Mitochondria are major determinants of cell fate in ischemia/reperfusion injury (IR) and common effectors of cardio-protective strategies in cardiac ischemic disease. Thyroid hormone homeostasis critically affects mitochondrial function and energy production. Since a low T3 state (LT3S) is frequently observed in the post infarction setting, the study was aimed to investigate the relationship between 72 h post IR T3 levels and both the cardiac function and the mitochondrial proteome in a rat model of IR. The low T3 group exhibits the most compromised cardiac performance along with the worst mitochondrial activity. Accordingly, our results show a different remodeling of the mitochondrial proteome in the presence or absence of a LT3S, with alterations in groups of proteins that play a key role in energy metabolism, quality control and regulation of cell death pathways. Overall, our findings highlight a relationship between LT3S in the early post IR and poor cardiac and mitochondrial outcomes, and suggest a potential implication of thyroid hormone in the cardio-protection and tissue remodeling in ischemic disease. Full article
Figures

Figure 1

Open AccessArticle Metabolic Profiling of Pyrrolizidine Alkaloids in Foliage of Two Echium spp. Invaders in Australia—A Case of Novel Weapons?
Int. J. Mol. Sci. 2015, 16(11), 26721-26737; https://doi.org/10.3390/ijms161125979
Received: 7 September 2015 / Revised: 26 October 2015 / Accepted: 26 October 2015 / Published: 6 November 2015
Cited by 8 | PDF Full-text (3063 KB) | HTML Full-text | XML Full-text | Supplementary Files
Abstract
Metabolic profiling allows for simultaneous and rapid annotation of biochemically similar organismal metabolites. An effective platform for profiling of toxic pyrrolizidine alkaloids (PAs) and their N-oxides (PANOs) was developed using ultra high pressure liquid chromatography quadrupole time-of-flight (UHPLC-QTOF) mass spectrometry. Field-collected populations of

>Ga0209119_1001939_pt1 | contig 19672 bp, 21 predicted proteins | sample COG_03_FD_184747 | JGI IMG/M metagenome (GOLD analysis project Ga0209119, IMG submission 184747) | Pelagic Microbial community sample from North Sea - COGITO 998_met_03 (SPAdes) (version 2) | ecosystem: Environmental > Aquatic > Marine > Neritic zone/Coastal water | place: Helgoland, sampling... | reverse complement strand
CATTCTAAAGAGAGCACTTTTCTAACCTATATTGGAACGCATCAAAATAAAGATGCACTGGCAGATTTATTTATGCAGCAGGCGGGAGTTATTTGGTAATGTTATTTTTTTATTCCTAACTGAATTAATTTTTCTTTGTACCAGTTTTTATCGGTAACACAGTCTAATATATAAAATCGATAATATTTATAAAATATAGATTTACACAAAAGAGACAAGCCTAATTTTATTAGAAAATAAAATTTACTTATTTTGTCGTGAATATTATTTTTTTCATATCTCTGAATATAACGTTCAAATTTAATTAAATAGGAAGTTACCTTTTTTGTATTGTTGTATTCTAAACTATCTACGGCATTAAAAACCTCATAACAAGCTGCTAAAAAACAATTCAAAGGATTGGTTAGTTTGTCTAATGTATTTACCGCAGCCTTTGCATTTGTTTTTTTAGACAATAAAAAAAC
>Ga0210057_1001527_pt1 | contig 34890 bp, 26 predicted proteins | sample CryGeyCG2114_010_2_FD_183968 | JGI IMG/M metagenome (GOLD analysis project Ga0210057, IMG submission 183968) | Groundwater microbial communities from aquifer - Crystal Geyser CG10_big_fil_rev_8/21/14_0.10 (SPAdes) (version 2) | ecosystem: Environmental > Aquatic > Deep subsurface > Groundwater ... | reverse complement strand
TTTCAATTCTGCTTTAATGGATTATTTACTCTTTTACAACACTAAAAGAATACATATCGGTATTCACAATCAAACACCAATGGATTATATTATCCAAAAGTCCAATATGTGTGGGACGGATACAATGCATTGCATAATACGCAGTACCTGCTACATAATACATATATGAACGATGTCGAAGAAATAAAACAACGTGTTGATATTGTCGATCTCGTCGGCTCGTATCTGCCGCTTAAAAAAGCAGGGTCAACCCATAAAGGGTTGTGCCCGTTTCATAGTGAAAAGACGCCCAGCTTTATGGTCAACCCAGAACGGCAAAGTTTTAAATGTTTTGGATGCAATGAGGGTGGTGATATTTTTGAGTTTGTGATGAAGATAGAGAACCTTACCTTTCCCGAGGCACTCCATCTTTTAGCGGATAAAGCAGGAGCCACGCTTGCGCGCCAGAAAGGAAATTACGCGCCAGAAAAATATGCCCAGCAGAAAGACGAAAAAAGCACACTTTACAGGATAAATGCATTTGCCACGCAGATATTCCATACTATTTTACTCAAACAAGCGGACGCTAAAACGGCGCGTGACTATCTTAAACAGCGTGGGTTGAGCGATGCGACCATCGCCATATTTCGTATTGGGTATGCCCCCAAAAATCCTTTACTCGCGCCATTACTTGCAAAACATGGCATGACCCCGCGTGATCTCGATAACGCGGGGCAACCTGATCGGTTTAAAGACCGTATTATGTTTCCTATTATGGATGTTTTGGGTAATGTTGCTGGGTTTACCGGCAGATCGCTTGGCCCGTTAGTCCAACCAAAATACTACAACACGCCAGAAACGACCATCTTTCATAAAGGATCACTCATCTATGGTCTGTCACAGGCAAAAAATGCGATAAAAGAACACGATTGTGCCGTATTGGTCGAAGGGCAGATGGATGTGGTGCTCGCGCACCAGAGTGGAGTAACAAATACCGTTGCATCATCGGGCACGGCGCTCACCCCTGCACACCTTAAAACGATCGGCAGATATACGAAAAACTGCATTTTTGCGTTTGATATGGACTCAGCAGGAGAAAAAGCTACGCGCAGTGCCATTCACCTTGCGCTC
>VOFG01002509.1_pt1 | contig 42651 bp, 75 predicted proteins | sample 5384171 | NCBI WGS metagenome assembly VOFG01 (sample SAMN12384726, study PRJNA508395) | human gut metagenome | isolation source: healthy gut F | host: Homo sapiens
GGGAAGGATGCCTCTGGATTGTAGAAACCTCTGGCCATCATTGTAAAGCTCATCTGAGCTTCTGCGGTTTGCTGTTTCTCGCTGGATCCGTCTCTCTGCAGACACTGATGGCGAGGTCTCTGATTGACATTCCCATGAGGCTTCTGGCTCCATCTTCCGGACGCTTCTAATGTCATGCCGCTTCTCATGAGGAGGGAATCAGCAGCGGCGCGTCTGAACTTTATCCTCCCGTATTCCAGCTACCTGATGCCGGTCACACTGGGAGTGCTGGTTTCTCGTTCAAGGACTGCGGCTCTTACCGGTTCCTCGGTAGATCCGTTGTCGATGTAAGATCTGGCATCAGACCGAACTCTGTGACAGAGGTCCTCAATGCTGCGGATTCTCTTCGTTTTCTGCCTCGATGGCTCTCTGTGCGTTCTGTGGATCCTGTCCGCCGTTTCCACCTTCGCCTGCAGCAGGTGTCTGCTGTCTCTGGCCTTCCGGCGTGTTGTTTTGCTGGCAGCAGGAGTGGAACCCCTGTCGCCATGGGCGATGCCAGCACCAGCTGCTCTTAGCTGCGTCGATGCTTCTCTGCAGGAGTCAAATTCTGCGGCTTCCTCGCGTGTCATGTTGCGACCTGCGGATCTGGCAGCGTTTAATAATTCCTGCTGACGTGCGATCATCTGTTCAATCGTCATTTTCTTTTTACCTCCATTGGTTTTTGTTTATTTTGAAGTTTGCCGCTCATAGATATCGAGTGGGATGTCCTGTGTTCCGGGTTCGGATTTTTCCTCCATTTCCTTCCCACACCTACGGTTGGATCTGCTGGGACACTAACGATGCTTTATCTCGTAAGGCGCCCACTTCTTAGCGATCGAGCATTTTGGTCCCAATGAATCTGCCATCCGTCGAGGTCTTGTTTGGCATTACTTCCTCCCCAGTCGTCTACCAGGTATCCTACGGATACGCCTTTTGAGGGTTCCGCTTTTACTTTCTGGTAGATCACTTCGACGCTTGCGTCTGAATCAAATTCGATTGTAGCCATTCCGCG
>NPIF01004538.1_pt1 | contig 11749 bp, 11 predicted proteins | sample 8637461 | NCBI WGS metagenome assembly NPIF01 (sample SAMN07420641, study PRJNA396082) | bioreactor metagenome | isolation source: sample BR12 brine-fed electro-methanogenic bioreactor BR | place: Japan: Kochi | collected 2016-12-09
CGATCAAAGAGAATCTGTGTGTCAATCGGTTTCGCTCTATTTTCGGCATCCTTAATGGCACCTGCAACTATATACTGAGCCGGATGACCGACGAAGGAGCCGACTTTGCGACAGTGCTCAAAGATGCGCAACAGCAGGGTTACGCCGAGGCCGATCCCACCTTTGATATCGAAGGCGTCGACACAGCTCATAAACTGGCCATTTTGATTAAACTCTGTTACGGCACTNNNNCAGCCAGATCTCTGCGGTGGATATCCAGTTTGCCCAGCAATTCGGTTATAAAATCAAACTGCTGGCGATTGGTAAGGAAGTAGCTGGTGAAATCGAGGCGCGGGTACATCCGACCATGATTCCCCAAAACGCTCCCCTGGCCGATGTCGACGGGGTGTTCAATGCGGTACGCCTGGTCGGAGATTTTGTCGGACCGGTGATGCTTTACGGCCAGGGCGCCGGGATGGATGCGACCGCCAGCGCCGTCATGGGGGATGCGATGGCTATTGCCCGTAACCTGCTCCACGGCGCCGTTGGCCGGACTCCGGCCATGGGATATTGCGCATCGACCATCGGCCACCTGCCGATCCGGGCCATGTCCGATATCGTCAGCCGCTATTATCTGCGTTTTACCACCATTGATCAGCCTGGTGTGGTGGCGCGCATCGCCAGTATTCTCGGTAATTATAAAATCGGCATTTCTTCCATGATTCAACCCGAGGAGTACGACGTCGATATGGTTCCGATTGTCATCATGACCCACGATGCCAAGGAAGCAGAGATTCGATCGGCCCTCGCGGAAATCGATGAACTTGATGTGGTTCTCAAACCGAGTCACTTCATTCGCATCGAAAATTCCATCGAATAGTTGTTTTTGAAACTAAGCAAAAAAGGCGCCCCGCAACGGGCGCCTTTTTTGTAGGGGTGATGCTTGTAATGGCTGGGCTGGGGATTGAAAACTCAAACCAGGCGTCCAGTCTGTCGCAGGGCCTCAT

[...] Read more.
Metabolic profiling allows for simultaneous and rapid annotation of biochemically similar organismal metabolites. An effective platform for profiling of toxic pyrrolizidine alkaloids (PAs) and their N-oxides (PANOs) was developed using ultra high pressure liquid chromatography quadrupole time-of-flight (UHPLC-QTOF) mass spectrometry. Field-collected populations of invasive Australian weeds, Echium plantagineum and E. vulgare were raised under controlled glasshouse conditions and surveyed for the presence of related PAs and PANOs in leaf tissues at various growth stages. Echium plantagineum possessed numerous related and abundant PANOs (>17) by seven days following seed germination, and these were also observed in rosette and flowering growth stages. In contrast, the less invasive E. vulgare accumulated significantly lower levels of most PANOs under identical glasshouse conditions. Several previously unreported PAs were also found at trace levels. Field-grown populations of both species were also evaluated for PA production and highly toxic echimidine N-oxide was amongst the most abundant PANOs in foliage of both species. PAs in field and glasshouse plants were more abundant in the more widely invasive species, E. plantagineum, and may provide competitive advantage by increasing the plant’s capacity to deter natural enemies in its invaded range through production of novel weapons. Full article